Conclusion

So, Player-Characters are naturally more gifted than most of the population, and then get better training than even their peers.  This already sets Player-Characters well above the norm, which in turn makes them capable of adventuring and (one hopes) becoming heroes.  But my main take-away is this: although the game may focus around PCs as our protagonists, the mechanics can not be calibrated to PCs as the baseline, because they simply are not baseline characters.  For the world to be consistent, PCs need to be recognized as above the norm and systems should assume average or slightly-above-average NPC-quality abilities.

I have more to say on my assumptions and understanding of the 3.X system (possibly a lot more), but I think this is a good stopping point for the time being.

The Professor doesn’t really run a game blog, per se, but the most recent post touches on an issue that I think is A Problem for RPGs, and especially endemic in 4th Edition D&D and probably in 5th Edition, too.

That post is about “support roles” and how there’s a push to “fix” them.  It mentions games like City of Heroes, Team Fortress 2, and then Dungeons and Dragons.  The idea if that there are “primary” classes and “support” classes, where primary classes are defined by their ability to “solo” the game, and support classes are more indirect and make their team mates “feel more awesome.”  These games, though, have tended towards balancing support classes so that they can make a better direct showing in combat, to the detriment of their ‘support’ abilities.

As I said in my (excruciatingly-long-in-hindsight) comment over there, this is appropriate for games like TF2 and CoH.  Those games have a somewhat static ecology to work with and a default engagement method — namely, “kill all of the things.”  Because of this, classes are measured by how well they can contribute to combat.  TF2 is a team game by default so there’s room for a bit more specialization (compare Heavy vs Sniper vs Engineer). MMOs like CoH and World of Warcraft assume team play (on some level) but don’t enforce it; players will occasionally not want or be able to find a group, and so either all classes can make some measure of progress alone or they risk a stale experience (and losing customers).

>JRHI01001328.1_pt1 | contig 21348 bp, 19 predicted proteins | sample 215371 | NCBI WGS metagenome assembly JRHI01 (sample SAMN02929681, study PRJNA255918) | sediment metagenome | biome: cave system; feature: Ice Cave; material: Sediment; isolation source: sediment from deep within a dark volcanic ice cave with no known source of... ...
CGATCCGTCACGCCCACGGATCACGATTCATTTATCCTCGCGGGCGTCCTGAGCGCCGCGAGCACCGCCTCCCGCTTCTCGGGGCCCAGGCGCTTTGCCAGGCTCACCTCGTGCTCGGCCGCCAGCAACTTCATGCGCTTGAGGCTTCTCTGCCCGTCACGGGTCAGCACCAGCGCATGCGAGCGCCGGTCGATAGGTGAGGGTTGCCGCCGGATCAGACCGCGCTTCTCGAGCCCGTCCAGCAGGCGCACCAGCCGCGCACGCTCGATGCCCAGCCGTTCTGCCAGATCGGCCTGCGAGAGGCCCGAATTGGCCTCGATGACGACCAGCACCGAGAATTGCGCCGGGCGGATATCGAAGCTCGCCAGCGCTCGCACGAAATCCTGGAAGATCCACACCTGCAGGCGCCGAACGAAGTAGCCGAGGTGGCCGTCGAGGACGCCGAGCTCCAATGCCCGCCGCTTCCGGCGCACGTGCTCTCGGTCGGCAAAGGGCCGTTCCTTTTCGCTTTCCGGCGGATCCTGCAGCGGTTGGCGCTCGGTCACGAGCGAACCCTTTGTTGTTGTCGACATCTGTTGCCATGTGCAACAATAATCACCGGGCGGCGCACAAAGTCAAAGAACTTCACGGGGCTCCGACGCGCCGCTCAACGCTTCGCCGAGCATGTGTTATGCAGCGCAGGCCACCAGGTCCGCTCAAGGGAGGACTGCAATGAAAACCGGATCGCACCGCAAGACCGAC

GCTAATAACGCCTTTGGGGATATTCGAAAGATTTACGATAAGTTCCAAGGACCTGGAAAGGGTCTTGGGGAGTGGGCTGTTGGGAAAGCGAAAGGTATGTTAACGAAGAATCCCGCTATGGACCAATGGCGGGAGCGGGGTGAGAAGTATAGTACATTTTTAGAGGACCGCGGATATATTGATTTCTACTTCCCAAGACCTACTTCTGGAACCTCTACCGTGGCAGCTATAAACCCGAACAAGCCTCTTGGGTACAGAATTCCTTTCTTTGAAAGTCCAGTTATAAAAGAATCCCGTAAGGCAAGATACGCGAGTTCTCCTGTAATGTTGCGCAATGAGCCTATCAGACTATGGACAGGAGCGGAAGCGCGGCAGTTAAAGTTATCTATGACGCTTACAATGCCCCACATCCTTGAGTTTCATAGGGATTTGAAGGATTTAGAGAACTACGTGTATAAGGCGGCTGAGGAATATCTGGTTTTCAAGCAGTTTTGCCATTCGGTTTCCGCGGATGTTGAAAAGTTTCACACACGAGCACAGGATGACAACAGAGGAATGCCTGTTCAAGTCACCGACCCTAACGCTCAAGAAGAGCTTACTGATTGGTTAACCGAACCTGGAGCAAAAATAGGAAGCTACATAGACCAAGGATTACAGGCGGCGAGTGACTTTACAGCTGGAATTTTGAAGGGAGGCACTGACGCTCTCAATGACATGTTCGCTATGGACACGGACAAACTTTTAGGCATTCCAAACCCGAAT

If we’re honest with ourselves, I think we’d have to admit that D&D began life with a similar default of “kill all of the things,” but at the time there was more emphasis on “and take their stuff,” than on the killing.  I’m told that OD&D gave out experience points for every piece of gold you found, which would encourage <i>avoiding</i> fights if it means (1) you could get (most of) the treasure any ways, and (2) it let you save resources so you could kill more things later (and take their stuff).  Regardless, D&D definitely grew from there to the point where, in D&D 3.X, combat may have been common and expected, but it wasn’t the only approach to the game.  Knowledge, skills, and personality could get you places that a sword and a strong arm couldn’t (depending on your DM and what kind of game you were playing). Characters don’t need to shine in combat so long as they can shine somewhere else, and I think that’s a great strength that tabletop RPGs have over (most) video games.  If the rogue or wizard was terrible in combat that was fine, because the fighter would be useless when a trap had to be disarmed or some ancient runes needed to be deciphered.  If the men-at-arms characters could handle the combat the others were free to hang back, and they’d get their spotlight with other challenges.